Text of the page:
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Fringe at 20 Profile: Jennifer Kidwell

Posted July 29th, 2016

Name: Jennifer Kidwell

Pictured: Jenn Kidwell in The Underground Railroad Games Credit: Johanna Austin

Pictured: Jenn Kidwell in Underground Railroad Games Credit: Johanna Austin

Type of Artist: theater-maker, performer

Company: Lightning Rod Special

List of Fringe shows I’ve participated in:
Gayze: the Miniseries, 2013 – performer
The Object Lesson, 2013 – “assistant director”
99 Break-ups, 2014 – creator, performer
Underground Railroad Game, 2015 – creator, performer

First Fringe I attended: 2012’s Untitled Feminist Show (I’m a big Young Jean Lee fan)

First Fringe I participated in: 2013. The highlight was getting to watch people watch The Object Lesson.

First show I produced/created at the Fringe: Underground Railroad Game – it was amazing walking into Christ Church the first day our set was actually in there.

Credit: Kate Raines

Credit: Kate Raines

The Fringiest show, venue, action, or moment I ever experienced: sight-free Macbeth? Or, maybe Go Long, Big Softie in a soon to be demolished boxing gym?

A Fringe show that influenced me as an artist: Bang! – Made me want to go as far as possible

An artist I have met or was exposed to in the Fringe who I went on to collaborate with: I met Steven Dufala while working on The Object Lesson in 2013 and we’re still collaborating and now working together on two projects.

The craziest idea for a Fringe show I wish I had done or to one day do: Drag version of Drunk History stumbling tour/bar crawl/pageant of/through Olde Philadelphia.

We Don’t Study History, We Just Keep Reenacting It: A Conversation with Jenn Kidwell

Posted May 9th, 2016

It’s not easy to get a hold of Jenn Kidwell. The wildly accomplished performing artist, co-founder of JACK in Brooklyn, and co-founder/co-artistic director of Lightning Rod Special keeps a busy schedule these days. Prepping her and co-creator Scott Sheppard’s show Underground Railroad Game (tickets/info) for a remount here at FringeArts is just one thing crowding her plate, but with tech week fast approaching Kidwell still managed to find time to generously chat with me one rainy afternoon about her process, the show’s evolution, and the aspects of our country’s troubling relationship with its past, which the show seeks to interrogate. “Making everyone participate in the same way when what we’re participating in does not treat people the same way is problematic,” Kidwell said, adding, “There’s no way for us to actually learn and change what we’re doing, it just reifies systems of the past.”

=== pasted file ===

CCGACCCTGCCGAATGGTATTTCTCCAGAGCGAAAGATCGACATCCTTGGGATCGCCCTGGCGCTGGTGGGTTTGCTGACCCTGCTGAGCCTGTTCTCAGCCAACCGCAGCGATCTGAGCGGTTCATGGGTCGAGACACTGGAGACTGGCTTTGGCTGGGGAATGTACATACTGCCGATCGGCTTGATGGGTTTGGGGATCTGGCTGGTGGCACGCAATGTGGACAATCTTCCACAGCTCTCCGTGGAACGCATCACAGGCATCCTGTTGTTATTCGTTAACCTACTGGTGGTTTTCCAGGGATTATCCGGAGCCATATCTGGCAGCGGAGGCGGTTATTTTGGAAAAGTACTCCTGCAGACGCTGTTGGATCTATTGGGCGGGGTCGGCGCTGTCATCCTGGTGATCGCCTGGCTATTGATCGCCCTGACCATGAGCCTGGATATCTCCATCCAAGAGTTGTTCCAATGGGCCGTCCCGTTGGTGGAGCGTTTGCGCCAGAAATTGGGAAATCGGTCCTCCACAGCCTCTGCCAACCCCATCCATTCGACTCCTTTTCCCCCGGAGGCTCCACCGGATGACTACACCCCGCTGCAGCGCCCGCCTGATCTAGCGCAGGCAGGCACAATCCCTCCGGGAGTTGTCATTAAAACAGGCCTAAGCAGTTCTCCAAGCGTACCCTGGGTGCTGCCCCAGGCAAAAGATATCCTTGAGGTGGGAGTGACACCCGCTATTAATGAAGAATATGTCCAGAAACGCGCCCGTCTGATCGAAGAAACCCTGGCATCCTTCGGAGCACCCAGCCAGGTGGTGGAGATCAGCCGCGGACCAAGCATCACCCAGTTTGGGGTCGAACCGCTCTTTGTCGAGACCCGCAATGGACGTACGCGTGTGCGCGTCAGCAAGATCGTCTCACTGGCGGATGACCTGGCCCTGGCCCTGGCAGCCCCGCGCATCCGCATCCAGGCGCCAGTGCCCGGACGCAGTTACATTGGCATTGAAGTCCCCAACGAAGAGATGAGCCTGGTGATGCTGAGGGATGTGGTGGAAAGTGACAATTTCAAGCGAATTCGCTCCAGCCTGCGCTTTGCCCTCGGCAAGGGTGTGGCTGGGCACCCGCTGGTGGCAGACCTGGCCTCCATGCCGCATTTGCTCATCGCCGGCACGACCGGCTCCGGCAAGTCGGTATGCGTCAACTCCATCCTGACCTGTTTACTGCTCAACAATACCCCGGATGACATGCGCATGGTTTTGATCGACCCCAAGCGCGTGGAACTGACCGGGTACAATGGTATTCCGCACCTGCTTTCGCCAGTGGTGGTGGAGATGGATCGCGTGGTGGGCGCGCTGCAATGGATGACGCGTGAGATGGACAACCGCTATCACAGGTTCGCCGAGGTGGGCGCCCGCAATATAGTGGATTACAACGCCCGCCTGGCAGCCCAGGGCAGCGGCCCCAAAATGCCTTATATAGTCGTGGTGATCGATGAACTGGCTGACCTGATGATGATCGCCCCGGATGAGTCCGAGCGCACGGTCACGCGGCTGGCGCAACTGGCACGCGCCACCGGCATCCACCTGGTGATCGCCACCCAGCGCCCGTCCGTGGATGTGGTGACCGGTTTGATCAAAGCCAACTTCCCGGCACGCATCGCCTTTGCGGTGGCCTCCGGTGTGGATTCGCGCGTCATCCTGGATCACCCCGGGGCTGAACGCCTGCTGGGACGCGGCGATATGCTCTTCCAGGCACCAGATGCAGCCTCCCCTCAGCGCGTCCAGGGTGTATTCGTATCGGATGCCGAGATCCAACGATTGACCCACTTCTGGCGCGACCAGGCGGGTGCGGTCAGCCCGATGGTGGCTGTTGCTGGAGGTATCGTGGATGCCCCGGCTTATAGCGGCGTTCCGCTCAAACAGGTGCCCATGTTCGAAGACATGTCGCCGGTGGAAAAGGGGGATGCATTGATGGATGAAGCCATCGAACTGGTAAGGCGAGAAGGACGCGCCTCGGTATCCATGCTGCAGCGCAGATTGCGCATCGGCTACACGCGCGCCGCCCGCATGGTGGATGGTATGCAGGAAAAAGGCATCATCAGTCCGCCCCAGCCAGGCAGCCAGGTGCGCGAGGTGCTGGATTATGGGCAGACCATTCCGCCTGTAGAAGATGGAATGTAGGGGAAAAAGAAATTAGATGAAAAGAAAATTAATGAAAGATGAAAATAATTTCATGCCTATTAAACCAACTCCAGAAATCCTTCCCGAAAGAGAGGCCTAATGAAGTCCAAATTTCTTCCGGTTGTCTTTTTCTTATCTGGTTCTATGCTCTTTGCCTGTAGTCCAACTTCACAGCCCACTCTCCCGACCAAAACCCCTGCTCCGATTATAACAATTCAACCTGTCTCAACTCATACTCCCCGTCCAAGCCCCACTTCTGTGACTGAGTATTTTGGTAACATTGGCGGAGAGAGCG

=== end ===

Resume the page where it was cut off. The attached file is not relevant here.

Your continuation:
“We don’t study history, we just keep reenacting it.”

It’s that culture of reenactment that frames Underground Railroad Game, and Kidwell and Sheppard take it to task as questions of race, sexuality, dominance, privilege, and pedagogy all become inextricably tangled in their characters’ misguided attempts to educate. Based on experiences from Sheppard’s schooling, the show follows two teachers—a black woman and a white man—as they lead their middle school class (i.e. the audience) through an immersive, interactive unit on the Civil War by day and engage in a taboo-defying, sex-forward relationship by night. The 2015 Fringe Festival breakout hit—which critic Howard Shapiro called, “Hands-down the best piece I’ve seen in the Fringe Festival this year and in many years”—returns this week after months of tireless re-tuning.

When I asked Kidwell if anything had surprised her throughout the show’s development she chuckled and claimed the fact that she and Sheppard have been able to make it together at all has been one of the biggest surprises. She attributed this to their very different processes and viewpoints, but as she further explained their working dynamic it seemed as though this creative friction was crucial in developing the show and tackling such contentious subject matter. “There’s a way you can shut off your listening if you’re dealing with somebody who you know thinks the same way you do, but that’s not in this room,” she explained. “Here, it’s this constant state of being open in order to try and understand what the other person is saying or where they’re coming from.”